DESPITE coronavirus restrictions and a national lockdown in December, Welsh police forces breathalysed almost 5,000 motorists.
Of the 4,906 breath tests administered, 181 (3.7%) motorists failed, or failed to provide a specimen, and will lose their licences.
Officers also carried out 469 DrugWipe tests, with 274 (58.4%) failing, leading to 377 arrests.
Led by Dyfed-Powys Police in Wales, the national campaign saw all four forces take part throughout December to clamp down on drink and drug driving.
Strategic Lead for Roads Policing in Wales, ACC Mark Travis of South Wales Police said, “Drink and drug driving has devastating consequences for families and communities. The majority of drivers are responsible, so we thank those drivers who respect the law and the safety of others. The results of this campaign sadly show that many are not, their behaviour places others at risk and this is unacceptable.
“As a service we are committed to reducing fatal collisions. We will use our resources to target those members of the community who place others at risk and it really is not worth the risk. Let’s make our roads and communities as safe as we possibly can.”
Dyfed-Powys Police Superintendent Clark Jones-John said: “181 drivers in Wales had a Christmas and New Year to remember for all the wrong reasons – after being arrested by our officers for drink and drug driving.
“It is disappointing that some people are still prepared to take the risk and get behind the wheel whilst under the influence.”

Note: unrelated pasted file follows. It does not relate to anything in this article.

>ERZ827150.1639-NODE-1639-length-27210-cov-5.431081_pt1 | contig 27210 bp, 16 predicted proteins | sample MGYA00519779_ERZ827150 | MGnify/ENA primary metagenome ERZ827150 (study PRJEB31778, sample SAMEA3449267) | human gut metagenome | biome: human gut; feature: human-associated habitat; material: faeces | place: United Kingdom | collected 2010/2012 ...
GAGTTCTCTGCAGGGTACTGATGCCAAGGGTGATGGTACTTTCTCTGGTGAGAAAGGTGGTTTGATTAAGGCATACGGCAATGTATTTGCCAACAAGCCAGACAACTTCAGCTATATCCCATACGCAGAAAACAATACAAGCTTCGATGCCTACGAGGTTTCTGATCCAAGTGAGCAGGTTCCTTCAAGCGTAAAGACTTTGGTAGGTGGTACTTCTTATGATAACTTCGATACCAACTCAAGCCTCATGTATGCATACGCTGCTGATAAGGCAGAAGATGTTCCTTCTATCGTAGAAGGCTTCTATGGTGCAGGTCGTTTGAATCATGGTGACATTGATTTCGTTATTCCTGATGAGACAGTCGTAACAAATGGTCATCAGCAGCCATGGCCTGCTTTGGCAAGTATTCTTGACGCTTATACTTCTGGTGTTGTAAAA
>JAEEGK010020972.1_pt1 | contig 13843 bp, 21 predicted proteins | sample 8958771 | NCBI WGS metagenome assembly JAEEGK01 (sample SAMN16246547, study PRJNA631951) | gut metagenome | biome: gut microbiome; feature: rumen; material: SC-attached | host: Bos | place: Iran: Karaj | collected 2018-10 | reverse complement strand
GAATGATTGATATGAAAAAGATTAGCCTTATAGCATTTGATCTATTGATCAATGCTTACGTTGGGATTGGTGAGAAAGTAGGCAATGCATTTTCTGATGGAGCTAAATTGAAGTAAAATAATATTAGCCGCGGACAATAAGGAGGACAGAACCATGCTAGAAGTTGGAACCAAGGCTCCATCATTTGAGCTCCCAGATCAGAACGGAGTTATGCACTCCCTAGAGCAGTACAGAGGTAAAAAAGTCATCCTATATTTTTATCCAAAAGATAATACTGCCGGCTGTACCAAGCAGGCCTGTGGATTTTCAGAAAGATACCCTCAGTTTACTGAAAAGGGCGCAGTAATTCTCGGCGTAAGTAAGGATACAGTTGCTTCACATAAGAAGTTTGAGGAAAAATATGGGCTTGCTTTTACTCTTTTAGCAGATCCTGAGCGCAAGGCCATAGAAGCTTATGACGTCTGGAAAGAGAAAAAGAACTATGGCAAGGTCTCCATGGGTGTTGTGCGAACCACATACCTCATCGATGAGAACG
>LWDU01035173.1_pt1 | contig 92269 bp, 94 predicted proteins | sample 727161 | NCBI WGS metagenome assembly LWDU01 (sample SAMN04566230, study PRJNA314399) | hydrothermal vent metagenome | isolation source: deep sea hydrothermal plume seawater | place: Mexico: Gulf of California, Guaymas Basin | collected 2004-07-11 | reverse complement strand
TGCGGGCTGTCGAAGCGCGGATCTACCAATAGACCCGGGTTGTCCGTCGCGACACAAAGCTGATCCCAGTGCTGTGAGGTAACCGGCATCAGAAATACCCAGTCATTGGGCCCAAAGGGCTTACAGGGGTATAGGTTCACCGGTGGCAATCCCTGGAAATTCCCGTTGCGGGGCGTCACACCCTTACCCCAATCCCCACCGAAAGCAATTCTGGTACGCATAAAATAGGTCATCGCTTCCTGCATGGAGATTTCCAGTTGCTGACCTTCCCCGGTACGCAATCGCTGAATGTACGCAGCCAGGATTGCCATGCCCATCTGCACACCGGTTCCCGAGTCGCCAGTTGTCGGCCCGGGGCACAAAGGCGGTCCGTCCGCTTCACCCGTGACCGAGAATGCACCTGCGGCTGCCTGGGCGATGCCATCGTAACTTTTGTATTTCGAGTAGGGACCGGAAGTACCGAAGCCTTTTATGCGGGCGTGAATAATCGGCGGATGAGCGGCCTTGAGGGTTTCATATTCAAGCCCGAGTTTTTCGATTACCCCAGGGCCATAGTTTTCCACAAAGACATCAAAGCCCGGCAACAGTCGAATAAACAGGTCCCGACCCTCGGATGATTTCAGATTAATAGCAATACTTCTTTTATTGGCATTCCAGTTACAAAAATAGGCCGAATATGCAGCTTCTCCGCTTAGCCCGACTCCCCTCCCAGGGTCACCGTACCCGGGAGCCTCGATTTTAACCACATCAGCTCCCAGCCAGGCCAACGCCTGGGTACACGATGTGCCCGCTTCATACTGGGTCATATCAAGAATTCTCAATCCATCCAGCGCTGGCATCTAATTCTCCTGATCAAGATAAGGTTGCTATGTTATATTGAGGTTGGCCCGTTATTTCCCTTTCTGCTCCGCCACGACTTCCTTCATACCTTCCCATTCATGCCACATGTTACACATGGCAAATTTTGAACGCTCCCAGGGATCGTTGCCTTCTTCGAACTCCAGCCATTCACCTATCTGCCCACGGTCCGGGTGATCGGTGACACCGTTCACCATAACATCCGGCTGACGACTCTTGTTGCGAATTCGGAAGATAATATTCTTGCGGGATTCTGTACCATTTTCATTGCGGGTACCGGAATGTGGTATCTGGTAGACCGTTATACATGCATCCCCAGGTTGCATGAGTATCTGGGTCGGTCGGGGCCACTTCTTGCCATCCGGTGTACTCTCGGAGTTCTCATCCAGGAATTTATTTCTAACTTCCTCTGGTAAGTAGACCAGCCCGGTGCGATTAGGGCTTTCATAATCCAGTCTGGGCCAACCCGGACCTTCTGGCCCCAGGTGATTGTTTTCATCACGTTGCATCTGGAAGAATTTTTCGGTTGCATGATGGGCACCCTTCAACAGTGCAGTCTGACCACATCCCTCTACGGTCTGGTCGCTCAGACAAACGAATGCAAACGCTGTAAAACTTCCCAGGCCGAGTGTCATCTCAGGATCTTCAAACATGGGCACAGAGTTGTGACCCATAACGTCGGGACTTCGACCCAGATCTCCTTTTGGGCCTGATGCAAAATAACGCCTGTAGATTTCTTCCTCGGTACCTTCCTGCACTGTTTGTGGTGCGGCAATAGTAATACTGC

Although the figures showed a reduction in the percentage of failures for three of Wales’s forces, Dyfed-Powys Police saw an increase of almost 5%.
The dangers of drink and drug driving are plain to see. Those that do take the risks clearly don’t think about the families of those people who have died at the hands of a driver who is affected by alcohol or drugs.
“Our officers are often the first ones on the scene of these types of collisions and some of the things they have witnessed are horrific. Nobody should ever have to witness that or have to suffer due to the irresponsible and unlawful actions of another.”
In the UK, there were 42,613 breath tests administered, with 3917 (9.2%) failed, or failed to provide. Of the 4,217 drug tests, 2813 (66.7%) were positive.
Supt Jones-John added: “Our officers work 24 hours a day, seven days a week and anyone who is considering driving whilst under the influence should know that we will be out and about waiting for them – please don’t think the rural nature of the region affords you protection because it doesn’t.